Togo currently has only one World Heritage Site, located in the far northern part of the country. That fact influenced my routing choices over the last few weeks, leading me to undertake a relatively short route in Benin and a significantly longer distance in Togo. The Site is named
Koutammakou, the land of the Batammariba and it is a Site in the Cultural Landscape category and, as with other Sites of that type, it can often be difficult to know exactly what is included in the inscribed area. In this case, however, given the lengthy and fairly tiring journey needed to reach the Site, made all the more taxing by the always-steamy climate of the Gulf of Guinea region, I was more than willing to allow this visit to consist of a rather cursory passage.
The reason this area was designated as a WHS is that the Batammariba people, who live in several flat valleys, surrounded by gentle mountains, in a small region spanning the Togo-Benin border, have for centuries built their earthen homes according to a distinctive set of design principles. These usually include a high-walled enclosed area, and one or two taller towers with conical thatched roofs. The combination of these elements somewhat resembles a miniature castle from medieval Europe. As I understand it, the interiors are highly compartmentalized and are a fine example of an efficient use of minimal space. However, I did not experience that first-hand, since I was sensitive to the issue of people’s homes being turned into tourist attractions and decided not to try and arrange an indoor visit, even though most local people probably would have been happy to accept a small fee for that.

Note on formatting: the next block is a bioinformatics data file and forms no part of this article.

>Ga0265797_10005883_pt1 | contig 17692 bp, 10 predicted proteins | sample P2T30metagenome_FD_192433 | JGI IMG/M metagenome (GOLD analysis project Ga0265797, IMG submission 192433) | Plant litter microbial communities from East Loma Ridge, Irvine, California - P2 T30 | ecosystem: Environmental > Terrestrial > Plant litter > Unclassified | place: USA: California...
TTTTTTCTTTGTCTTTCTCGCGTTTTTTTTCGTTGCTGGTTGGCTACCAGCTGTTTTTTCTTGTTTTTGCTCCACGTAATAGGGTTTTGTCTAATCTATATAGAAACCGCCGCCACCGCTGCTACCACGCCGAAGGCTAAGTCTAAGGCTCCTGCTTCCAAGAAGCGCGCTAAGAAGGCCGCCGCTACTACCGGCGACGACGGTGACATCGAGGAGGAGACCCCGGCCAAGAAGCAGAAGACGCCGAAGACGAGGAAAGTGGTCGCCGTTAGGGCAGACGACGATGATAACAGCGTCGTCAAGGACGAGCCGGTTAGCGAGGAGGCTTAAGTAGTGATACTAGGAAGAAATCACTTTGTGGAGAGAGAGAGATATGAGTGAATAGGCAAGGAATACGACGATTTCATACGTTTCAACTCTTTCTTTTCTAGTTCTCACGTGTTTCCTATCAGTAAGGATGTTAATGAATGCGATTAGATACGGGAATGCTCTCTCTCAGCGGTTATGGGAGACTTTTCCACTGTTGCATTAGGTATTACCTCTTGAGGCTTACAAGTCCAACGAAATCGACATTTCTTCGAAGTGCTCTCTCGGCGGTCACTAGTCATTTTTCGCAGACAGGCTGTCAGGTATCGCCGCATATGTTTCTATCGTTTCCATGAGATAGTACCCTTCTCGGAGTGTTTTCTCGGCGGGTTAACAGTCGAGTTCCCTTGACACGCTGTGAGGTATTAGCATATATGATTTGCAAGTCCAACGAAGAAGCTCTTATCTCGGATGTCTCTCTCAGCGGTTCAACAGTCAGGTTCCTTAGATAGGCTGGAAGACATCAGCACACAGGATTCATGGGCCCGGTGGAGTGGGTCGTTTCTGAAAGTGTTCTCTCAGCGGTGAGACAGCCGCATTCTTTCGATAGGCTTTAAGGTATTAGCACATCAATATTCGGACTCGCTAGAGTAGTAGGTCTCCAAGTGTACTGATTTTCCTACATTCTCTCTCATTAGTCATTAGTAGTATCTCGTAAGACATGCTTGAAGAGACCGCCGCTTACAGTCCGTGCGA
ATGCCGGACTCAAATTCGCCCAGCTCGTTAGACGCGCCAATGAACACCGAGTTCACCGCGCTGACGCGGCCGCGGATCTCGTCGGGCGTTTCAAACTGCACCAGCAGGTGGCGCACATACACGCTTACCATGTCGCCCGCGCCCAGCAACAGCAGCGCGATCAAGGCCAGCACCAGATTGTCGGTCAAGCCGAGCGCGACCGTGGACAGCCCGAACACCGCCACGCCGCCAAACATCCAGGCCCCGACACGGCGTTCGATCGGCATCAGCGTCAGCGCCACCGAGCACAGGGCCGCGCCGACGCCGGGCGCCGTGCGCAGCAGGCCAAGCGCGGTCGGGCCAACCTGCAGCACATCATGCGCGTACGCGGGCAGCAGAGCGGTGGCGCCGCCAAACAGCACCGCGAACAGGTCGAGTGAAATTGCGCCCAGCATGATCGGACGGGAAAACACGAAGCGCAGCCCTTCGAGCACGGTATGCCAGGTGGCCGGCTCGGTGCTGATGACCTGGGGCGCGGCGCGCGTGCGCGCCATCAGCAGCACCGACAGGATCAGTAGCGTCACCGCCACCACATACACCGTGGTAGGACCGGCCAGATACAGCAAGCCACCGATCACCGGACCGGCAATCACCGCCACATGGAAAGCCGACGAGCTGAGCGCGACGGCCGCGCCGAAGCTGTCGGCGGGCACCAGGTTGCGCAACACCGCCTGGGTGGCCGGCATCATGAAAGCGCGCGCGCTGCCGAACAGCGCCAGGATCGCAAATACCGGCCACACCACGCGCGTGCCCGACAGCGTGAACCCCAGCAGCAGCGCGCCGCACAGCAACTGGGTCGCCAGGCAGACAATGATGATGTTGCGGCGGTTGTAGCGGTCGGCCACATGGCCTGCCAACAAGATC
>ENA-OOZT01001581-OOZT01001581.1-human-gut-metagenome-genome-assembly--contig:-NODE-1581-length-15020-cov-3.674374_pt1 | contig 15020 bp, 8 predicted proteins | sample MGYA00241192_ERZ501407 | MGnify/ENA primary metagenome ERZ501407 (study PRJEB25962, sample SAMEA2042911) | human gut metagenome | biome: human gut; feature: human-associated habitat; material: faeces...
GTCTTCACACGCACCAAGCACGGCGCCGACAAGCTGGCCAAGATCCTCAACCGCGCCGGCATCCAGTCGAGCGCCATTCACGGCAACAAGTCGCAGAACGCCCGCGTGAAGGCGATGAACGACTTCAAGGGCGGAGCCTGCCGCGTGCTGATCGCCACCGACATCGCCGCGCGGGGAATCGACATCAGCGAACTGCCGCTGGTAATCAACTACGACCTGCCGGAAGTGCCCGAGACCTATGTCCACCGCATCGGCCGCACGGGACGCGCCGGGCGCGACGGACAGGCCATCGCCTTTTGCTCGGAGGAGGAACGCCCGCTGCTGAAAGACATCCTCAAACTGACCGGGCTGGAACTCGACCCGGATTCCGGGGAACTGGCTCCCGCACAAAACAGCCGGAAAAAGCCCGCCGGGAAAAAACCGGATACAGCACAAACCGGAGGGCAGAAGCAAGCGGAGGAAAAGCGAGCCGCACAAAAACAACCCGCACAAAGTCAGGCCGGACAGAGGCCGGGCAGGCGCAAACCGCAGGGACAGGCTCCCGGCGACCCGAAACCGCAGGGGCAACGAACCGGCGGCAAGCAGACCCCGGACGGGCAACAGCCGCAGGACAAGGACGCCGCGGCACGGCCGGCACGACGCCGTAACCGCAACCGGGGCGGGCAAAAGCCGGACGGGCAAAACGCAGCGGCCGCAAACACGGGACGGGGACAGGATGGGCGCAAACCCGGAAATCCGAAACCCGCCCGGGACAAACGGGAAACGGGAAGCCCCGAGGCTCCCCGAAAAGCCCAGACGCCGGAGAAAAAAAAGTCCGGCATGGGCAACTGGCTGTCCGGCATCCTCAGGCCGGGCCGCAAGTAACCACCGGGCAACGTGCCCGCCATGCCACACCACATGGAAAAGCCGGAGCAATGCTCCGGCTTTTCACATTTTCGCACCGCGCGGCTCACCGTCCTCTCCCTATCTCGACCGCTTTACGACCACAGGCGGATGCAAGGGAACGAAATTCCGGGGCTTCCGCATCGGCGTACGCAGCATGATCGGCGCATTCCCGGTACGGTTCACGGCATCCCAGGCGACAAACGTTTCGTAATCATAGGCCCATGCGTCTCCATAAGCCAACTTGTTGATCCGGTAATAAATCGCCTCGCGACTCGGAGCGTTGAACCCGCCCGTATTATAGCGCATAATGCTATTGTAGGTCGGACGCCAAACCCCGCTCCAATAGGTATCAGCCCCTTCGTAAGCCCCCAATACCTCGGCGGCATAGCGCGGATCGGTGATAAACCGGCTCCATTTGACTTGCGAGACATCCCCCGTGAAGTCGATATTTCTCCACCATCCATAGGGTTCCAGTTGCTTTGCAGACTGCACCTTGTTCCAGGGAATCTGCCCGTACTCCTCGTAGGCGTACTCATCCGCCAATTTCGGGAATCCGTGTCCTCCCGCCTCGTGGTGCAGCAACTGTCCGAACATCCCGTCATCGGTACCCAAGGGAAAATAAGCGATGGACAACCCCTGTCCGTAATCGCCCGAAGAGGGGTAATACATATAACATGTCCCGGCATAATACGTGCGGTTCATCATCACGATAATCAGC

There were one or two other things that made my visit to this Site a little more complicated than it might have otherwise been. There is a very basic auberge within the bounds of the Site, but it did not have any online presence and, given the current circumstances, I did not attempt to stay there. Apart from that, the next closest place to stay is forty kilometers to the south, considerably farther than I initially guessed by looking at maps, with half of that distance over a minor gravel road. That meant that riding up to the Site, and back, would be a rather full and tiring day, and so I was fine with the idea of simply riding through the landscape and observing what I could by doing that, without making any real effort to closely examine the houses.
As it turned out, that day was generally pleasant and fairly interesting, with the added bonus that there were a number of nice birds in the area. The dirt and gravel section of the route there was in surprisingly good condition, especially considering that I was there during the
small rainy season. However, that particular climatic circumstance also put up another obstacle, in that, in addition to dramatically greening up the savannah landscape, it also caused the grasses and crops to reach such a tall height that they effectively blocked any appealing views, or photography opportunities, of most of the houses. Nevertheless, I saw several nice examples, which left me with two main thoughts. First, the houses seemed noticeably smaller than I anticipated, based on photographs I had seen before I visited. Additionally, I came away with the impression that the original inspiration, long ago, for this architectural design may have been the local variety of termite mounds. That is not a derogatory position, since I always think that basing design elements of human constructions on things that are commonly seen in the surrounding environment is an especially great idea.